M&C: The episode, hurt feelings, animosities…you unlocked a lot of genies from bottles…

LA: I think it was a really strong episode. I think it resonated with people and I think part of the thing is we all have a lot of feelings and when they come out we need to express them, and that happened to be with a stranger in this case. So there were lots of elements there, don’t you think?

M&C: A lot of layers, yes. I feel like Martha is becoming the daughter you never had. It appears Christine emotionally needs her…

LA: I have to go back to Jonathan Krisel setting up all these beautiful scenarios and relationships because that’s really what’s going on.

Jonathan Krisel is just…how lucky for me to find somebody at the top, he certainly knows what he’s doing. It’s amazing.

He doesn’t talk about it. He doesn’t telegraph it. He gets you in [a] position to run a good race that day.

Wherever he is pointing you seem to be the place you need to be. With the writers and him, these show stories are coming together and I don’t even see it coming sometimes. I don’t see it, he’s just so skilled.

I have to be honest, that whole scene…he takes his time. We walked through everything and Jonathan was so open. “What if I try this?” and he says, “Yes, try it.”

He believes in actors. He believes in the arc that’s been set up. And you’re right, the Martha thing…just so many great things.

Zach Galifianakis’s Chip looks on as Christine (Louie Anderson) meets Martha (Martha Kelly)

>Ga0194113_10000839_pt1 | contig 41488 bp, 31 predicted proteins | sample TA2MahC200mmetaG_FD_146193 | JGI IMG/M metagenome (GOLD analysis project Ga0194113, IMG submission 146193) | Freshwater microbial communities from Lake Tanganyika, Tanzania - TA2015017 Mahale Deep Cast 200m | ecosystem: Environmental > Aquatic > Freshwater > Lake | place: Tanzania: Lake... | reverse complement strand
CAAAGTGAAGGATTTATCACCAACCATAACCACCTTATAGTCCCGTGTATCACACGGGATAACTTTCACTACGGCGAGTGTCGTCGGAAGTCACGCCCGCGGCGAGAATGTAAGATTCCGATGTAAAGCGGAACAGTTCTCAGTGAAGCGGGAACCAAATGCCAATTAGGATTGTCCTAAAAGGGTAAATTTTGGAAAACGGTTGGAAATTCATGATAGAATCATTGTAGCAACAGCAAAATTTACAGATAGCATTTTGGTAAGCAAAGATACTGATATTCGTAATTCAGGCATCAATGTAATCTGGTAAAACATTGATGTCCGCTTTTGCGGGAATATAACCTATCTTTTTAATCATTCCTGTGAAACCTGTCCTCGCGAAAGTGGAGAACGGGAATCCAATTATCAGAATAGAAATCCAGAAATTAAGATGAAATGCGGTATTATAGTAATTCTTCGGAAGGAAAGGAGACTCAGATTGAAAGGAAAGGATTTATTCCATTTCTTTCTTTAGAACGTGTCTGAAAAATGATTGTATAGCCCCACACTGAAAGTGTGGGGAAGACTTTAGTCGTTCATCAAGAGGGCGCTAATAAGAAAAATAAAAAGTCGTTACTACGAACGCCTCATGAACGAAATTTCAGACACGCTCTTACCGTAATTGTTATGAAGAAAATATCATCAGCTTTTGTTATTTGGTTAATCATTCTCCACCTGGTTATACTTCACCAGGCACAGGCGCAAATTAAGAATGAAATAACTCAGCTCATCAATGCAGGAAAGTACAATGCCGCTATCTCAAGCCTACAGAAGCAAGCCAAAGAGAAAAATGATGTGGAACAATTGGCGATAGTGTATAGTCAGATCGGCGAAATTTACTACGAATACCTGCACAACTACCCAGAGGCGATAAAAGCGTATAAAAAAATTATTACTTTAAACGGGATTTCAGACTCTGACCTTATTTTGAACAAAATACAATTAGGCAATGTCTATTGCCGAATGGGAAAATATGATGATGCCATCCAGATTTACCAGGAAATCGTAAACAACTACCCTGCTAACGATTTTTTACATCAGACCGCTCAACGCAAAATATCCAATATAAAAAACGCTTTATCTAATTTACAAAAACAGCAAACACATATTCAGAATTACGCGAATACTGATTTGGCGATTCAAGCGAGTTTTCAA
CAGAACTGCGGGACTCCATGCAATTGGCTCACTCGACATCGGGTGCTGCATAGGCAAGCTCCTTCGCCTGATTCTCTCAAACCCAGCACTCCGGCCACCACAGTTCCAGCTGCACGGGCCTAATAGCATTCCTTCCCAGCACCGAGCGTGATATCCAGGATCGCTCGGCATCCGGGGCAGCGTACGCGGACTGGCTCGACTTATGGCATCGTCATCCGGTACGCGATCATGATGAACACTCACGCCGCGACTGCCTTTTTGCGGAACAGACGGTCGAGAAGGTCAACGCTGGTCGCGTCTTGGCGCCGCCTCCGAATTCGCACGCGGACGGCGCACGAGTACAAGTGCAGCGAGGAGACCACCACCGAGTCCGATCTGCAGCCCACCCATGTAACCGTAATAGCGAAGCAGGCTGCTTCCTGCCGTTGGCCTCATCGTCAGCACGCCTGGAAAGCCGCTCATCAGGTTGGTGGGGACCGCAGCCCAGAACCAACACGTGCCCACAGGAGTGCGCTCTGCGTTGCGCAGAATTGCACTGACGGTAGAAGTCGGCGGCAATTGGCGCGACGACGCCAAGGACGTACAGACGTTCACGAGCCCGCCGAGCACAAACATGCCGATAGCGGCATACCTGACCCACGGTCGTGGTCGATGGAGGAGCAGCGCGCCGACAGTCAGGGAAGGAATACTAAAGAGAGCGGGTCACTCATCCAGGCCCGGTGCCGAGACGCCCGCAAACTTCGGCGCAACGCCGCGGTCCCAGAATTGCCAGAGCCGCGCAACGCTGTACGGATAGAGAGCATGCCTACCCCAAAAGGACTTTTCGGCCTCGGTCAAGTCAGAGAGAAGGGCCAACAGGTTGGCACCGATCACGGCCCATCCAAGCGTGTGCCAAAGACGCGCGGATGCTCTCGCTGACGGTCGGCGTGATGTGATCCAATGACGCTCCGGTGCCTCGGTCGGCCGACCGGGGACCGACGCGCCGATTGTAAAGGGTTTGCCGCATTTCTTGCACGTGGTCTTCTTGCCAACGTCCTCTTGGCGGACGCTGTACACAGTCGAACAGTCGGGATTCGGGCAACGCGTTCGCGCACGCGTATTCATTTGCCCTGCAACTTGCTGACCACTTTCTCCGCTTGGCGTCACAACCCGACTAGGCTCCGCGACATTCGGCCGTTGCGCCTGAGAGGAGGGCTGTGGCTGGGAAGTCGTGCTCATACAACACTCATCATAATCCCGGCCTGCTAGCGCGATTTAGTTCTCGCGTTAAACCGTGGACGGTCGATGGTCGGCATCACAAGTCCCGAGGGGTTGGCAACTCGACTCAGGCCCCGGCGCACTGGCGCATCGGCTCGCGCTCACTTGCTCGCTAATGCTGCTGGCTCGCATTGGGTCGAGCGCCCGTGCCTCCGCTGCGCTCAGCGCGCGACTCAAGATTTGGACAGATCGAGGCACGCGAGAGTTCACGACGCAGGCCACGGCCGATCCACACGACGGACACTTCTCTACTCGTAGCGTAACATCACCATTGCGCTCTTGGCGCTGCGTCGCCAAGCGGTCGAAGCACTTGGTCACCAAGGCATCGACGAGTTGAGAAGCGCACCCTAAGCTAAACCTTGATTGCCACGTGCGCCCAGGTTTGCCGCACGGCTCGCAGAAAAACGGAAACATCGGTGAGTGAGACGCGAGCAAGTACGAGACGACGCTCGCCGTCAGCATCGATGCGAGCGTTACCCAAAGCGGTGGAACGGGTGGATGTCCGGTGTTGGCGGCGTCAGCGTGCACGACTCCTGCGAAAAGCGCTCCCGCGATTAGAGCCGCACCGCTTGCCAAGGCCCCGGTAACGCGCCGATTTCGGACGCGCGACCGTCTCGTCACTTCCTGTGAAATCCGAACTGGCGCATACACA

M&C: Martha and Christine, could you talk about that?

LA: I think it’s a cross between maternal and girlfriend. A true friend. I think the truth is Christine is maternal with everyone.

Her first instinct is to gather up people, gather in and hug them, I think. Whether it’s with words or with a real hug.

Yes, I do think she is making Martha a member of the family.

Louie as Christine greeting her Denver lover Ken, played by Alex Morris

M&C: You have a love interest, the carpet king of Denver…

LA: I don’t think Ken is a fluke. He’s the first person to pay attention to Christine in 25 years. Or is the first person that she realizes was paying attention to her.

And another parent who, they’re like-minded, [there’s] no judgment, she doesn’t feel judged by the fact that her son is in jail. His daughter is in jail.

I love Ken [Alex Morris] and he’s great in the part. He was perfect in the reading, and we read a lot of different people.

I was in on it and it was evident that he was so comfortable and knew and understood the part. Plus Christine really loves his family.

Alex Morris as Ken and Louie Anderson as Christine Baskets
Alex Morris as Ken and Louie Anderson as Christine Baskets

I don’t know if Ken and Christine are going to franchise Carpet Kings or they’re just going to be the fling that they are or if there’s a wedding in the future, who knows?

Because one thing is I know those writers are already thinking now that we’ve been renewed for season three. Where are we going to go?

Because this finale coming up [Circus, air date March 23] is quite wonderful.  I just love it all. This last episode was really a transformation episode for Christine. The sky’s the limit for her, in my opinion.

M&C: You underwent a lot of heartache while making this character. Was it hard to keep working or did the work help you with your character?

LA: Yes and no. I do think me and Christine have had a tremendous amount of loss. I think it takes time with a loss.

To me, it was such a big blow to lose my baby brother [Tommy Anderson]. I think I am always emotional about this particular thing.

He loved Baskets, and so, there’s comfort there. We had a great relationship and I am working on a tribute to him.

Watch the trailer for the Baskets Season 2 finale below…

Baskets airs Thursdays at 10pm on FX.

DON’T MISS: Martha Kelly talks Baskets as her character’s star rises in Bakersfield